Almost 3,000 different varieties of pears can be grown in backyard gardens or commercial orchards. These include the Anjou pear, mostly used for baking or in salads; the Bartlett pear, usually used in canning and sometimes for baking; the Comice pear, which works well in salads; and the Asian pear, which appears more like a golden apple and is often referred to as an apple pear. While pear trees are fairly easy to grow, they are susceptible to problems just like other fruit trees.
Pear trees are especially susceptible to fire blight, a disease caused by a bacteria transmitted by bees and other insects that travel from flower to flower. Infestations cause the new branches to die off and bend downward. The bacteria forms cankers, where the bacteria live through the winter. Because the bacteria destroys the flower blossoms, the tree does not reproduce. When the blossoms and branches wilt, they turn black, but when the leaves die, they stay on the tree and make it look as if the tree has been burnt. The disease can be controlled by chemical sprays that kill the bacteria, or by hand pruning the dead branches carefully so the bacteria is not spread by pruning shears or contaminated branches.
Codling moths are particularly damaging because there are several generations each year. The first generation of adult moths lays eggs on the leaves of the pear tree; the larvae first feed on the leaves of the tree and then move on to the developing fruit. These larvae then emerge and crawl down the tree to pupate in cracks between the bark. When the adults emerge, they will lay eggs right on the fruit; the young caterpillars will then feed directly on the fruit. The moths and caterpillars can be killed with insecticides applied before or after the flowers have blossomed.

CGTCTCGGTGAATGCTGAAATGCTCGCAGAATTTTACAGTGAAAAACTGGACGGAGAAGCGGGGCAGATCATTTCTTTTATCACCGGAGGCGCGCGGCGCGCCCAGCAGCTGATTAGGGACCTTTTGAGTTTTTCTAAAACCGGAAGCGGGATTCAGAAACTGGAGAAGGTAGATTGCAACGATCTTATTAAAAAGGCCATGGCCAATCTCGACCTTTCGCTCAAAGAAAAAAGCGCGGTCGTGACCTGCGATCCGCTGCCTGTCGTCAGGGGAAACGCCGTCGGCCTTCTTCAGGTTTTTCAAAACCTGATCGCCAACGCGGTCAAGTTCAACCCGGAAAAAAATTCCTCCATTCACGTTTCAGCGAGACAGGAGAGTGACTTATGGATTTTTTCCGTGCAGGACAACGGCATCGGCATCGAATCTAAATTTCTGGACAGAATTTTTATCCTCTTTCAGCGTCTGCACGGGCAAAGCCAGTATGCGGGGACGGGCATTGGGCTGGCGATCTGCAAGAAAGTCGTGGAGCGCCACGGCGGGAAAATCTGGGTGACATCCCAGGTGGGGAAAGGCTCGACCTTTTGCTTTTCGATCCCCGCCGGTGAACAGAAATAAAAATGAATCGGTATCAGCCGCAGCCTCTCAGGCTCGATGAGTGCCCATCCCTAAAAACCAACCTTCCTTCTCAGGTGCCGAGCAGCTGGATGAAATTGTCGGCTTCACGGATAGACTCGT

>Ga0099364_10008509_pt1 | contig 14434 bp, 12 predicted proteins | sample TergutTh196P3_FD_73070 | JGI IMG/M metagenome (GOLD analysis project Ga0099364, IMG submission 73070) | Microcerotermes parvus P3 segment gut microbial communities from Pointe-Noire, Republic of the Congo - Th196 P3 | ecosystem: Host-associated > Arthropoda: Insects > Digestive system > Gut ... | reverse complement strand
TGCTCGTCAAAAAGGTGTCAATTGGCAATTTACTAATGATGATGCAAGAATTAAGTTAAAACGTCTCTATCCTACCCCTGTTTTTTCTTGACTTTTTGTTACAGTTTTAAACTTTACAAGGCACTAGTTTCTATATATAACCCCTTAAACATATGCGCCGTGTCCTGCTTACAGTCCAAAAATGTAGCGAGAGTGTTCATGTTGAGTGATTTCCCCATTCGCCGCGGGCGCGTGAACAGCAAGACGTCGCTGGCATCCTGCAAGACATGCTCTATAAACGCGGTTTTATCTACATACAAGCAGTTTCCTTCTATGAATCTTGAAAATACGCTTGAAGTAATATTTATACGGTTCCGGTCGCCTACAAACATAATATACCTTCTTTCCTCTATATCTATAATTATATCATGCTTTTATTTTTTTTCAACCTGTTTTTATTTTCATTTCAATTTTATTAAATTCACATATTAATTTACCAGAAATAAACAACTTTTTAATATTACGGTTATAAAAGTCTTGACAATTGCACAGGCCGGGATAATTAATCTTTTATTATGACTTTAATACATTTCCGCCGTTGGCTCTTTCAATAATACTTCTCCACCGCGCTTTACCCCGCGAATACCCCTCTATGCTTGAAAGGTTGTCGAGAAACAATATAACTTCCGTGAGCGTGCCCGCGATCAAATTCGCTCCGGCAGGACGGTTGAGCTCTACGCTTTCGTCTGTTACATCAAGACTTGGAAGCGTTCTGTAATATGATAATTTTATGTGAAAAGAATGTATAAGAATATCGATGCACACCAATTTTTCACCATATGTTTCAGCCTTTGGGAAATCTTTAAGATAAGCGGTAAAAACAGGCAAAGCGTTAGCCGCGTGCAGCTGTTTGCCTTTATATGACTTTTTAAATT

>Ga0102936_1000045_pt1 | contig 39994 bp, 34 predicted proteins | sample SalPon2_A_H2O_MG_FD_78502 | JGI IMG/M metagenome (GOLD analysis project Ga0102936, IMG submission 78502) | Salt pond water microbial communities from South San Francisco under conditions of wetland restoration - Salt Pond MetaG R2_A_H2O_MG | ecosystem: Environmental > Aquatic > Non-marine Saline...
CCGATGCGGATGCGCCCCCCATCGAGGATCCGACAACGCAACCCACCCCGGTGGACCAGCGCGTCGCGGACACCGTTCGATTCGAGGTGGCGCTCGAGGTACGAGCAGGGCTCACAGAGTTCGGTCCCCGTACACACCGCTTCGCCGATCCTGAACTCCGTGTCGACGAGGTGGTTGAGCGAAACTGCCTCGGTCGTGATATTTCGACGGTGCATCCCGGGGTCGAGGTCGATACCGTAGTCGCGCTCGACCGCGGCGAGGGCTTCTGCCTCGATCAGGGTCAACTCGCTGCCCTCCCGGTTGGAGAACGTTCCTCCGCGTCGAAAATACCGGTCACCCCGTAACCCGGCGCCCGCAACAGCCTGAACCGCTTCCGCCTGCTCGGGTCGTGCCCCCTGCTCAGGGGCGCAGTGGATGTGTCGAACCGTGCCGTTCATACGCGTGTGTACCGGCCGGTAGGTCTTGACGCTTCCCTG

Pear scab, or black spot, is a fungus that causes brown lesions on the leaves, twigs and fruit of the pear tree. The infection may cause the fruit to become misshapen and creates cankers on the branches, where spores are produced. The spores spread the disease, especially during wetter periods of the year. When infected leaves fall off the tree, the fungus stays in a dormant state on the leaves through the winter. Younger fruit is more heavily damaged than more mature fruit. It is important to monitor the trees during wet periods. The longer the leaves are wet, the more likely the tree is to become infected. A fungicide can be applied when buds first appear.
An insect known as the pear psylla feeds on the sap of the pear tree leaves and produces sticky honeydew that will eventually cover most of the tree and cause stress and stunted growth. The adult psylla lays eggs on leaves and branches. Unfortunately, these insects are not easily killed with insecticides; however, an oily spray added to an insecticide may work if it is sprayed on the tree during the dormant phase.
The pear slug comes from the pear sawfly. The slug is actually the larvae of the fly, and it will feed on the leaves of the pear tree, leaving the top part of the leaves thin and lacy looking. Most insecticides will kill the pear slug and the sawflies. Wood ash sprinkled on the leaves will also help to repel the insects.